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|Researching Class in Wales - Day Conference|
Please check out our latest programme of events for the Class in Wales Event by going to: http://blogs.cf.ac.uk/classinwales/resource/ClassinWalesProg.doc
The event is due to take place on Tuesday 22nd February 2011 at the Glamorgan Building, Cardiff University. We are very pleased to have Professor Valerie Walkerdine (Cardiff School of Social Sciences) as a confirmed keynote speaker. Lunch and refreshments will be provided, and there is no fee for registration (although the number of participants is limited).
This aim of the ‘Researching Class in Wales’ Day Conference is to bring together and showcase the work of early career researchers in Wales whose research has been influenced by, or engages critically with ‘new’ cultural analyses of class. The conference aims to highlight the work of early career researchers (including PhD students) in Wales in taking up the call to push the boundaries of class in new and exciting (theoretical, methodological and substantive) directions. It also aims to exchange dialogue on the distinctive perspectives on contemporary class(ed) cultures that arise from studying Welsh contexts. If ‘new’ cultural analyses give us fresh perspectives on class, can perspectives from Wales likewise feed back distinctive insights into debates around historical and contemporary class(ed) cultures in Britain? We are keen to attract papers from early career researchers (including PhD students) from the humanities and social science disciplines. If you are interested in attending or giving a paper at this event please contact Dr Carrie Coltart and Dr Jody Mellor (co-organisers) at: email@example.com
Qualitative research on class has undergone resurgence in Britain in last 15 years in the wake of high-profile and groundbreaking publications by academics such as Beverly Skeggs, Valerie Walkerdine, Diane Reay, Stephen Ball, Mike Savage and many others. United against arguments which herald the ‘death of class’, these thinkers have revitalised debates around contemporary class(ed) cultures by tapping into a rich range of theoretical and methodological perspectives (e.g. Bourdieusian, feminist, poststructuralist, narrative and psychosocial perspectives), and by linking issues of class to a broad base of topics (e.g. gender, ethnicity, education, sexuality, media, social policy). The return to class in qualitative analyses is bringing about renewed interest in releasing the potential of classic studies and texts written within a variety of linked academic traditions ( e.g. Paul Willis’ ‘Learning to Labour’, Carolyn Steedman’s ‘Landscape for a Good Woman’ and Sennett and Cobb’s ‘Hidden Injuries of Class’) . Enthusiasm among researchers about the potential of ‘rethinking’ class in Britain can be can be seen in numerous publications (including a Sociology Special Issue on ‘Class, Culture and Identity’), seminars and conferences (such as the ESRC ‘Working Class Lives: Sociologies and Geographies’ programme and the ‘Our Working Class Lives’ series), and research programmes (such as the ESRC Identities and Social Action programme). The combined force of this research activity is arguably helping to reinstate class as a key concept and topic of inquiry in the social sciences and humanities.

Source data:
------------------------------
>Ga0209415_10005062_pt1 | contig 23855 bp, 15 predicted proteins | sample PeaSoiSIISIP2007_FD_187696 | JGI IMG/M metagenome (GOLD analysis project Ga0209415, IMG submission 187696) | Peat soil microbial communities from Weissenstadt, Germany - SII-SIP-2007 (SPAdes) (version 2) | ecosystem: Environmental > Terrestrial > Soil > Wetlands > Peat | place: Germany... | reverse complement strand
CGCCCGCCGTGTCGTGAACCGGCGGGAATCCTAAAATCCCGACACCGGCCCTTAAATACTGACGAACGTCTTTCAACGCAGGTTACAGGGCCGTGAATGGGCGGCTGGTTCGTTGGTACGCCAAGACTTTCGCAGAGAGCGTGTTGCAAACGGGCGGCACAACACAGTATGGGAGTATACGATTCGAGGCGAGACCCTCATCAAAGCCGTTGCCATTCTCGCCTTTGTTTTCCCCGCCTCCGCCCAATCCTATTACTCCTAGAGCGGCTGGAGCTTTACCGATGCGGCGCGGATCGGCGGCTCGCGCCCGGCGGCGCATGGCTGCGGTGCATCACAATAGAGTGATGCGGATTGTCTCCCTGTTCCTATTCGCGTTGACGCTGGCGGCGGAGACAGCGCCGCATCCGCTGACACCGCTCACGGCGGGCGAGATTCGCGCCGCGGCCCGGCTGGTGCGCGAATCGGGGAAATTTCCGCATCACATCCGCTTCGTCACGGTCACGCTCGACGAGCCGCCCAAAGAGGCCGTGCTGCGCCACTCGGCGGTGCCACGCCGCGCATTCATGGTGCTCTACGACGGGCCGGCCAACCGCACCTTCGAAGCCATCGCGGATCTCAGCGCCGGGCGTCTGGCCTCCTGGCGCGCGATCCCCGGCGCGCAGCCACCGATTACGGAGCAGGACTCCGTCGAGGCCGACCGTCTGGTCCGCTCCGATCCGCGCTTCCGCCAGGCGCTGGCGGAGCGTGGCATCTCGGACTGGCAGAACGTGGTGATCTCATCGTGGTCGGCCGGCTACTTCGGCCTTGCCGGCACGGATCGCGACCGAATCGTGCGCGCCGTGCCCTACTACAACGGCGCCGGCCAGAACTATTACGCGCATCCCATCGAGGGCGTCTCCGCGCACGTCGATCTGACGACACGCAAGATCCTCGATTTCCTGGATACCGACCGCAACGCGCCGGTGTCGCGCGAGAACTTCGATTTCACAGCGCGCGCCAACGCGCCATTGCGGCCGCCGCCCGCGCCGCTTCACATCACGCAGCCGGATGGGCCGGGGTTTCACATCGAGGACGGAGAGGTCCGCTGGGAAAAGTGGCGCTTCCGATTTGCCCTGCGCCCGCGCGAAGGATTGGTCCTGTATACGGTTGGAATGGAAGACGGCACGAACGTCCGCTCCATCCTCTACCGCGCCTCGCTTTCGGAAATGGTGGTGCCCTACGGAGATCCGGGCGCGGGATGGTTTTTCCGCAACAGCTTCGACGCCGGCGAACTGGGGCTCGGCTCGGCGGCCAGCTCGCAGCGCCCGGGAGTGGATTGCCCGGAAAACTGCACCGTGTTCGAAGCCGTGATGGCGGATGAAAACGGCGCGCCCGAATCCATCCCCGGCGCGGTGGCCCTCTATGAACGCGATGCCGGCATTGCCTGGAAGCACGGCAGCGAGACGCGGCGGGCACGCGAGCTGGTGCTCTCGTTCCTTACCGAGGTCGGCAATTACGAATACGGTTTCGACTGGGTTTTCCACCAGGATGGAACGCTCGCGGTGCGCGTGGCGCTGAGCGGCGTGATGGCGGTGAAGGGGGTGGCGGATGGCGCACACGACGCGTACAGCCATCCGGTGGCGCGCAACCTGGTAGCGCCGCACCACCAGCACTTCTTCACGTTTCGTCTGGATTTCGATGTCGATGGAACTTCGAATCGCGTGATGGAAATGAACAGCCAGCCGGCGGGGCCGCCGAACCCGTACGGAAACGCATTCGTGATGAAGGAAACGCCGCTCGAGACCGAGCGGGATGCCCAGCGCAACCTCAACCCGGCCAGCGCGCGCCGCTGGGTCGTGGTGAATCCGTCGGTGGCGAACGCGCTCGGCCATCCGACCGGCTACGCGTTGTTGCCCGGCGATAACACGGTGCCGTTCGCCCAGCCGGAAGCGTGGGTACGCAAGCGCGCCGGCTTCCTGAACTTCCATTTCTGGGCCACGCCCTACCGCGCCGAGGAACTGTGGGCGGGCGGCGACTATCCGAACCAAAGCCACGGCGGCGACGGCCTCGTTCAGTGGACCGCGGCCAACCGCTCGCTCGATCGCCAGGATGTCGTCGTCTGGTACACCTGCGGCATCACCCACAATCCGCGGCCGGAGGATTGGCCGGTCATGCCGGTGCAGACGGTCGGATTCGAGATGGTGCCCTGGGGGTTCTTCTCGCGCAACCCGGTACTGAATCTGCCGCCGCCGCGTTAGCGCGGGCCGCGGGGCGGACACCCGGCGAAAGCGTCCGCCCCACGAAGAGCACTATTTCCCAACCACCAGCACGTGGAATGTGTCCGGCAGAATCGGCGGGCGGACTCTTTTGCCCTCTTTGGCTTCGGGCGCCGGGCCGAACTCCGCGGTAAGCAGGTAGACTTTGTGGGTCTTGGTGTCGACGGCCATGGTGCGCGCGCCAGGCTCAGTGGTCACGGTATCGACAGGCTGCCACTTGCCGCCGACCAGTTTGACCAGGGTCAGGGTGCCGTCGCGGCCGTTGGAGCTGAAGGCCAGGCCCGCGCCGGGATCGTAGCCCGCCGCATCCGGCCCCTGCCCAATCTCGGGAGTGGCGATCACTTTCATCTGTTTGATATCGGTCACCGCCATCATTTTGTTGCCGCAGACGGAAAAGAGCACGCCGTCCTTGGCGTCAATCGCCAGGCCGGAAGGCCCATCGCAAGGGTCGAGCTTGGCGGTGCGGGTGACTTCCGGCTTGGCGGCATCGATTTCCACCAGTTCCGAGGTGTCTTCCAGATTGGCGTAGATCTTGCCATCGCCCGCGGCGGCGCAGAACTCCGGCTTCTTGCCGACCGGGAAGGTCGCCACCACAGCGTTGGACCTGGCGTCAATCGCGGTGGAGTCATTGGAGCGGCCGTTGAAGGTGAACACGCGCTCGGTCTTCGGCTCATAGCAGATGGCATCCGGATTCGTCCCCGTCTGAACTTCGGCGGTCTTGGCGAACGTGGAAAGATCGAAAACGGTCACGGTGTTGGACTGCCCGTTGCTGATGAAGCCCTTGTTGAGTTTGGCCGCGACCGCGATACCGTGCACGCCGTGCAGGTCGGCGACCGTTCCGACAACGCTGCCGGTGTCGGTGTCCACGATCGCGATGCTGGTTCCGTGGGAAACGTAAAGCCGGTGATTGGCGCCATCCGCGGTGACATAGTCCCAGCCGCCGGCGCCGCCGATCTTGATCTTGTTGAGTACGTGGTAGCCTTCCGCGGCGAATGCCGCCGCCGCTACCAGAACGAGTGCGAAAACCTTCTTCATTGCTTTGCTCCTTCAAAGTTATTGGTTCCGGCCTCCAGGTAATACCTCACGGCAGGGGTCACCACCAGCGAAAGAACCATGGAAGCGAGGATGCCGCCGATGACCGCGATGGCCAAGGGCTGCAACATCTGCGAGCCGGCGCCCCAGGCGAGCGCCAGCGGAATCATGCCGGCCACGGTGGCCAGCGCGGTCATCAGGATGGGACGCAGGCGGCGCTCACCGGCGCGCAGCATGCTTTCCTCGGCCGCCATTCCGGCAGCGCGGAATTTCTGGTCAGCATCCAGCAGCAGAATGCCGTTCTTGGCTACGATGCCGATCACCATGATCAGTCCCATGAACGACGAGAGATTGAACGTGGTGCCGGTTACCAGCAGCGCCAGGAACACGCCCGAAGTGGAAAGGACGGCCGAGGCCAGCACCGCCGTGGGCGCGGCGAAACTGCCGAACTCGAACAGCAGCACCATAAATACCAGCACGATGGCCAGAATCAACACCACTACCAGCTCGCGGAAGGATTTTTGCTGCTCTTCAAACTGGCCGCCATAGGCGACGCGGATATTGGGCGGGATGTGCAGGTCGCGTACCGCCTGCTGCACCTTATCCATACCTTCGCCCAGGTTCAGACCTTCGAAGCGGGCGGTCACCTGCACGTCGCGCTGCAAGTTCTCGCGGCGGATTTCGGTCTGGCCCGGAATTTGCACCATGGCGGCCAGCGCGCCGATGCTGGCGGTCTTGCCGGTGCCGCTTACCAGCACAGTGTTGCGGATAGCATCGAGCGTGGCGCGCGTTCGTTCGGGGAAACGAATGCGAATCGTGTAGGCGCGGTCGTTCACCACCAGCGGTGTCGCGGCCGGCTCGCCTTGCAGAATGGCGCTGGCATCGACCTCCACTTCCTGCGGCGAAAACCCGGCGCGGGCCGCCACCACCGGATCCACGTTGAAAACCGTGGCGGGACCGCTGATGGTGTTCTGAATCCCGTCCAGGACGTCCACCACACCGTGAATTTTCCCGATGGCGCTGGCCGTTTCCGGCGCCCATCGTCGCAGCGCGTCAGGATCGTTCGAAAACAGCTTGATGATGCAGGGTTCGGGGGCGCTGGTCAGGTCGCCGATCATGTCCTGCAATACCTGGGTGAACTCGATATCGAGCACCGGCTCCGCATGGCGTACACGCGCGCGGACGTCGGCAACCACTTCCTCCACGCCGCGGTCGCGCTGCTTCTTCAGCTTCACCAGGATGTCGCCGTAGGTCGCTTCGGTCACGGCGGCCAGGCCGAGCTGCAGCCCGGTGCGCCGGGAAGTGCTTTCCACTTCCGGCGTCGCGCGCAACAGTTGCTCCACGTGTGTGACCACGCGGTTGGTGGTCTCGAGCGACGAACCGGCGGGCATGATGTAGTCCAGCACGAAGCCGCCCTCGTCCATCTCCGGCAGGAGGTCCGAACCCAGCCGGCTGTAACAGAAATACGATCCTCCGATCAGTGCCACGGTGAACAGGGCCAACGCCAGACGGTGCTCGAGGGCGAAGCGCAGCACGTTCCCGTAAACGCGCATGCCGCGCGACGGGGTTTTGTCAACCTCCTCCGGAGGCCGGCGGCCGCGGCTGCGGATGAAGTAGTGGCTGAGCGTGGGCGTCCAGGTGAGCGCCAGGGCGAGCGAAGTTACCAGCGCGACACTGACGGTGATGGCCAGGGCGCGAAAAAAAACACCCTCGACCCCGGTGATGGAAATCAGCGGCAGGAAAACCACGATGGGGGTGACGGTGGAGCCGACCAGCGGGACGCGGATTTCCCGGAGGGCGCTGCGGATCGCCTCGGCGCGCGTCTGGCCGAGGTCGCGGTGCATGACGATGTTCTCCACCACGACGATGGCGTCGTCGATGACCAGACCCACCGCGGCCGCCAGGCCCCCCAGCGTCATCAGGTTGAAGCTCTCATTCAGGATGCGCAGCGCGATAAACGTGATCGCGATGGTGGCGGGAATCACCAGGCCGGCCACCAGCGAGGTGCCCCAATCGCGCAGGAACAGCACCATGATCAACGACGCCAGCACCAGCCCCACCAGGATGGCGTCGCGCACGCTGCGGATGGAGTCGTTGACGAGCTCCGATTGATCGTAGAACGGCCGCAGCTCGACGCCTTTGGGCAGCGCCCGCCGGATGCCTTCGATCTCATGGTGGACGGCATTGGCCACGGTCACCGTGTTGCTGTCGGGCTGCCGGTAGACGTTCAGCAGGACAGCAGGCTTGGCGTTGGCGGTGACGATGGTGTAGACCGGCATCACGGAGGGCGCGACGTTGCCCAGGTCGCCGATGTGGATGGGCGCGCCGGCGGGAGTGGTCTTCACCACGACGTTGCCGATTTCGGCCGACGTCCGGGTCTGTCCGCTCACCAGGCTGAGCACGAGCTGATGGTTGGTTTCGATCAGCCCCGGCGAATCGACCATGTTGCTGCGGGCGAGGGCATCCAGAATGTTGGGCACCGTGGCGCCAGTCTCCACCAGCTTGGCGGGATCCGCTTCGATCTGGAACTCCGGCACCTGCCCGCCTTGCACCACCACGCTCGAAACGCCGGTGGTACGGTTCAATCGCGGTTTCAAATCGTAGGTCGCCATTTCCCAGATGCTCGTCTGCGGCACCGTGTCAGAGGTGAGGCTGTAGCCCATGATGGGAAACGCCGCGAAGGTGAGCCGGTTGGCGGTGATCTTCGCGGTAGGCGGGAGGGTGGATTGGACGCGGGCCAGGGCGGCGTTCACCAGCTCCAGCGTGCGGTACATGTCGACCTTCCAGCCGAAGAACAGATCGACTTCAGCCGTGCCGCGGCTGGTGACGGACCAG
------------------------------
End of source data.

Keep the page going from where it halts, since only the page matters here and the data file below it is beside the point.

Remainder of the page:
We will be using this blog to post information and updates about 'Researching Class in Wales: An Interdisciplinary Day Conference for Early Career Researchers' to be held at Cardiff University in February 2011. The conference is supported by Cardiff University (Research and) Graduate Schools Interdisciplinary Activities Fund. We look forward to hearing from anyone interested in getting involved in this event, Carrie Coltart and Jody Mellor.
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